>>>> front-focus.
>>>>
>>>> If I start like that, autofocus and beep focus both put the plane of
>>>> focus coincident with the subject. Lovely.
>>>>
>>>> When the plane of focus is a long way behind the subject -
>>>>
>>>> C S<------ >>DOF ------>POF
>>>>
>>>> I call that "far focus". You can think of it as initial gross
>>>> back-focus.
>>>>
>>>> If I start like that, autofocus and beep focus both put the plane of
>>>> focus just outside the DOF (>DOF/2) on the _front_ side of the
>>>> subject -
>>>>
>>>> C POF<-- >DOF/2 -->S
>>>>
>>>> Summary - initial gross front-focus results in optimal focus, and
>>>> initial gross back-focus results in _front-focus_.
>>>>
>>>> This outcome -
>>>>
>>>> C S POF
>>>>
>>>> never occurs with my gear in my tests using autofocus or beep-focus.
>>>>
>>>> Let me know if that doesn't make sense. :- )
>>>
>>> OK I finally read that carefully. It does not make a whole heck of a lot
>>> of sense.
>>>
>>> Do you agree that this is the opposite of what you reported initially or
>>> do I need to find and read that again?
>>
>> You can trust me that the same story has been repeatedly told with great
>> care and consistency, or you can go back and check. Either way you'll end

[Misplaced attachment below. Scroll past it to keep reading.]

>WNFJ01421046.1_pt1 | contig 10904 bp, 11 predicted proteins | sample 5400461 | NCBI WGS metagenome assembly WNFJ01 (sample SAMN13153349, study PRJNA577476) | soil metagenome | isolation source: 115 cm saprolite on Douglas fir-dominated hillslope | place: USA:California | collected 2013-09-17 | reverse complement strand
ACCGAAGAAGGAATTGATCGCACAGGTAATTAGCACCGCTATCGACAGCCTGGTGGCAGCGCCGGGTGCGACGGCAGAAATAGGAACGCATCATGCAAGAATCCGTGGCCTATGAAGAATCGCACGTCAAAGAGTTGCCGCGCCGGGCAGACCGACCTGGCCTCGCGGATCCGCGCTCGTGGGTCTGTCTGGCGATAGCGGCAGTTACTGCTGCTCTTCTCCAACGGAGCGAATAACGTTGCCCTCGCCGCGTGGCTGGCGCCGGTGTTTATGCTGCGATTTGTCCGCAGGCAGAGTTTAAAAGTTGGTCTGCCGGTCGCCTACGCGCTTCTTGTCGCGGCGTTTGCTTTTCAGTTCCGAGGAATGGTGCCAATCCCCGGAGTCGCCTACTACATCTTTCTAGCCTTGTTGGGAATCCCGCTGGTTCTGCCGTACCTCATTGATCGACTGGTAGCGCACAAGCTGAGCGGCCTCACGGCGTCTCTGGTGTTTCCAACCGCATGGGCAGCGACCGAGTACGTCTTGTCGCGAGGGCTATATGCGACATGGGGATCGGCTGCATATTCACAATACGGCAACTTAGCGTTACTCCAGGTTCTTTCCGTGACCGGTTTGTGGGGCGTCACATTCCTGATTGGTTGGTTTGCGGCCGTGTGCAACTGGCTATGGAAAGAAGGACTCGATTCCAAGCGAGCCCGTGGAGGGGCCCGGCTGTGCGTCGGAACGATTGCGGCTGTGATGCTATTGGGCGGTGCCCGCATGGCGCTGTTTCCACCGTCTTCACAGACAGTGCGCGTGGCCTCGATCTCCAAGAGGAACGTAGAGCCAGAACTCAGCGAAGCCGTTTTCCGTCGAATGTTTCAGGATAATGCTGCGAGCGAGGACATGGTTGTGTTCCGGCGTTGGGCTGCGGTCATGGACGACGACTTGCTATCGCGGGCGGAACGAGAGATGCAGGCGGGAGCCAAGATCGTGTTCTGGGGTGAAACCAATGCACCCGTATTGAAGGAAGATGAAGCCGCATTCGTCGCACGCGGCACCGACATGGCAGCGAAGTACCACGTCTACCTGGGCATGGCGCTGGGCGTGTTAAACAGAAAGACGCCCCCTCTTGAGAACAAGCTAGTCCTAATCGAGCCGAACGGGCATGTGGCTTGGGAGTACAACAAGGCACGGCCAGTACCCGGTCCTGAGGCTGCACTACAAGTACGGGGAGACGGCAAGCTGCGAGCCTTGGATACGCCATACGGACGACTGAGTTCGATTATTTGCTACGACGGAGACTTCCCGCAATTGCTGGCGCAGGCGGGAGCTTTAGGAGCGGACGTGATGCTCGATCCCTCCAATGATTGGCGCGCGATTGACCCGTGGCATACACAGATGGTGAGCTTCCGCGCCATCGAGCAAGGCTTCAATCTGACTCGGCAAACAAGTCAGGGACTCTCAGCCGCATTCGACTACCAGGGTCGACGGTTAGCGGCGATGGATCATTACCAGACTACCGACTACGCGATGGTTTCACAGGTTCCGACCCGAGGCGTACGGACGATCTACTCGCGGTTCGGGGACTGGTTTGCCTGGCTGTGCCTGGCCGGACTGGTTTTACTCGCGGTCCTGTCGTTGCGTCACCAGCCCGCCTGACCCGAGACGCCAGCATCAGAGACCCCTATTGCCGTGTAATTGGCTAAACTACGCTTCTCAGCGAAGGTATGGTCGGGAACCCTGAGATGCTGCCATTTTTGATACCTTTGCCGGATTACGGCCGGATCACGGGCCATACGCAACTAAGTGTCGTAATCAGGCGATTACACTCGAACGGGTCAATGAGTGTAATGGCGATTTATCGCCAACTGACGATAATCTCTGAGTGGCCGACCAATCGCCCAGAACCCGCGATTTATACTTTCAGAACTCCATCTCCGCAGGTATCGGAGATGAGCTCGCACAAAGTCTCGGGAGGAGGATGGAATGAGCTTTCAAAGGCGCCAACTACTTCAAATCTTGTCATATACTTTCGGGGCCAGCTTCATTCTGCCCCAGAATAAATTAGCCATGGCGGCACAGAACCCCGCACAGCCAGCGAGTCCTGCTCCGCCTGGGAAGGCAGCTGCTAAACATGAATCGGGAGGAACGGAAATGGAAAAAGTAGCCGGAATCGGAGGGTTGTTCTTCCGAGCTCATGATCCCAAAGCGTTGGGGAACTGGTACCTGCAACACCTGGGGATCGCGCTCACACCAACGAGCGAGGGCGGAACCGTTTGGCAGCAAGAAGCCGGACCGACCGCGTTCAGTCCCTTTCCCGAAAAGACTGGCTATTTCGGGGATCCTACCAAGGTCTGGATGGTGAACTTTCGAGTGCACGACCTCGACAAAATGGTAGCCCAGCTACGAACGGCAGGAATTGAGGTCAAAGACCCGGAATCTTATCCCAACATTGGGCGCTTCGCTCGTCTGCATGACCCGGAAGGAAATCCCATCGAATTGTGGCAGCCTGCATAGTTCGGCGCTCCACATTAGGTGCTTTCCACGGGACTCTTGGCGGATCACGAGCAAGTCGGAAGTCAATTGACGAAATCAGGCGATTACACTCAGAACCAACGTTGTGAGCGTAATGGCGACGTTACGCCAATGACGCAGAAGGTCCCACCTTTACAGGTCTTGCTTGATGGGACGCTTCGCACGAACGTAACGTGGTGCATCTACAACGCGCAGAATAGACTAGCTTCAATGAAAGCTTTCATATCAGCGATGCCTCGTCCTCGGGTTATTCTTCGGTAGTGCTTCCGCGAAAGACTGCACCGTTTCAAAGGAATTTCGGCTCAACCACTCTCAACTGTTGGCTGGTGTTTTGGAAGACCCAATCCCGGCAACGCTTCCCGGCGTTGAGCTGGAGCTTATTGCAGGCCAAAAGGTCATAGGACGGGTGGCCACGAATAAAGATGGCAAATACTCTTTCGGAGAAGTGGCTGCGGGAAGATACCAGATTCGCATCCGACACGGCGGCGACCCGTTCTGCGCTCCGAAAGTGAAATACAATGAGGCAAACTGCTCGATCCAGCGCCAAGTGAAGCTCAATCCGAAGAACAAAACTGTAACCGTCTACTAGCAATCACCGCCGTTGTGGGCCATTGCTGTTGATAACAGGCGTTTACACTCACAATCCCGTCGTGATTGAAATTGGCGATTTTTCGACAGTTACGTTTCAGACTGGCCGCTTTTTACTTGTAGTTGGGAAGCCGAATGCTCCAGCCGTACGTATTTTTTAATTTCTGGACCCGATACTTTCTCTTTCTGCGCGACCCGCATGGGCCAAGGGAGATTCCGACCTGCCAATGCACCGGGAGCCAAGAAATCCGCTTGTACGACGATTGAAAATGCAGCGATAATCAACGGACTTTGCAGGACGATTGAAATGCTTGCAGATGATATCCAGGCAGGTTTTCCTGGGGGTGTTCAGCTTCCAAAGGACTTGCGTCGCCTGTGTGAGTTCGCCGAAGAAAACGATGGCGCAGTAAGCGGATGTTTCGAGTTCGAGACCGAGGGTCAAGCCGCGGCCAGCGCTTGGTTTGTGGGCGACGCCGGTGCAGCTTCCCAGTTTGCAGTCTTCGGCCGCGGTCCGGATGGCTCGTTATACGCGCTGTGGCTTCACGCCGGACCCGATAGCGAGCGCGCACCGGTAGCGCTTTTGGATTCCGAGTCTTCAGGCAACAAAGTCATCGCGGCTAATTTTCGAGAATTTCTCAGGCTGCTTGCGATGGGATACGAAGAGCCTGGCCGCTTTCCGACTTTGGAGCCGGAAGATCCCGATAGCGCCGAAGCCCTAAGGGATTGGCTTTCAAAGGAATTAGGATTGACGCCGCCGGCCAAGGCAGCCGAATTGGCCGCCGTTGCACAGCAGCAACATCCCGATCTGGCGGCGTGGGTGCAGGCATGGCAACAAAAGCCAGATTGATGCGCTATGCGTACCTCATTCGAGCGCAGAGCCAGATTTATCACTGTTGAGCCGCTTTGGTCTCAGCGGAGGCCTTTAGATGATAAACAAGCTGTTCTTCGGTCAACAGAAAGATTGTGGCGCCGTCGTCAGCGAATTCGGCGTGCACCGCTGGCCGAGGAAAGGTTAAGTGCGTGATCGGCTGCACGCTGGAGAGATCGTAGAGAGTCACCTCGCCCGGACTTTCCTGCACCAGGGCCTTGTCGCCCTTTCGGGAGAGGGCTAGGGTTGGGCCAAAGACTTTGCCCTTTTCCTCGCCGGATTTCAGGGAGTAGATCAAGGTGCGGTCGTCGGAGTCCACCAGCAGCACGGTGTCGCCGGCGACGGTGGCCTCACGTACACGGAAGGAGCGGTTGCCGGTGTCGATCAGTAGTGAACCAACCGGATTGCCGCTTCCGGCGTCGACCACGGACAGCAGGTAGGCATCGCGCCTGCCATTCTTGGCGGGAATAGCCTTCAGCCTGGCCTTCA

>> up at the same place. :- )
>>
>> Here's what I said on the 27th of December -
>>
>> "I found that my phase detect AF sensor has sidedness. If I start with
>> the
>> lens focussed closer than the subject, the results are uniformly
>> excellent,
>> whether autofocussing or manually focussing using the AF confirmation
>> (as Doug described above)."
>>
>> I.e. the beep test.
>>
>> "If I start with the lens focussed behind the subject, and I manually
>> focus
>> using the AF confirmation [the beep test] focus is always off by the
>> same tiny amount (one click towards infinity in the EOS Utility will
>> bring
>> it into optimal focus)."
>>
>> If you have a front-focus, which way do you have to turn the focus ring
>> to correct it? Towards infinity.
>>
>> "With initial focus behind the subject and PD autofocus, about seven
>> shots
>> out of ten are out by the same one click as the manual focus [beep test],
>> and the rest are optimal, like when starting from the nearside. I assume
>> that the good ones come about from the lens overshooting and then the
>> system corrects towards infinity (so it ultimately approaches focus from
>> the nearside)."
>>
>> The key is accepting that there is a cross-over. I expect you
>> pre-supposed that an initial gross back-focus must result in a final
>> back-focus, but it doesn't, it results in a final front-focus. It's
>> counter-intuitive, but it's the Goddam truth. :- )
>
> I was concentrating on this diagram you posted which was the opposite:

I think you're confused about what that text diagram shows. It's only
purpose is to give a graphical depiction of the distances involved. The
results are described in words in messages that preceded it. If you didn't
understand those descriptions you won't understand the text diagram.

You're possibly stumbling on the labels. The labels "nearside focus" and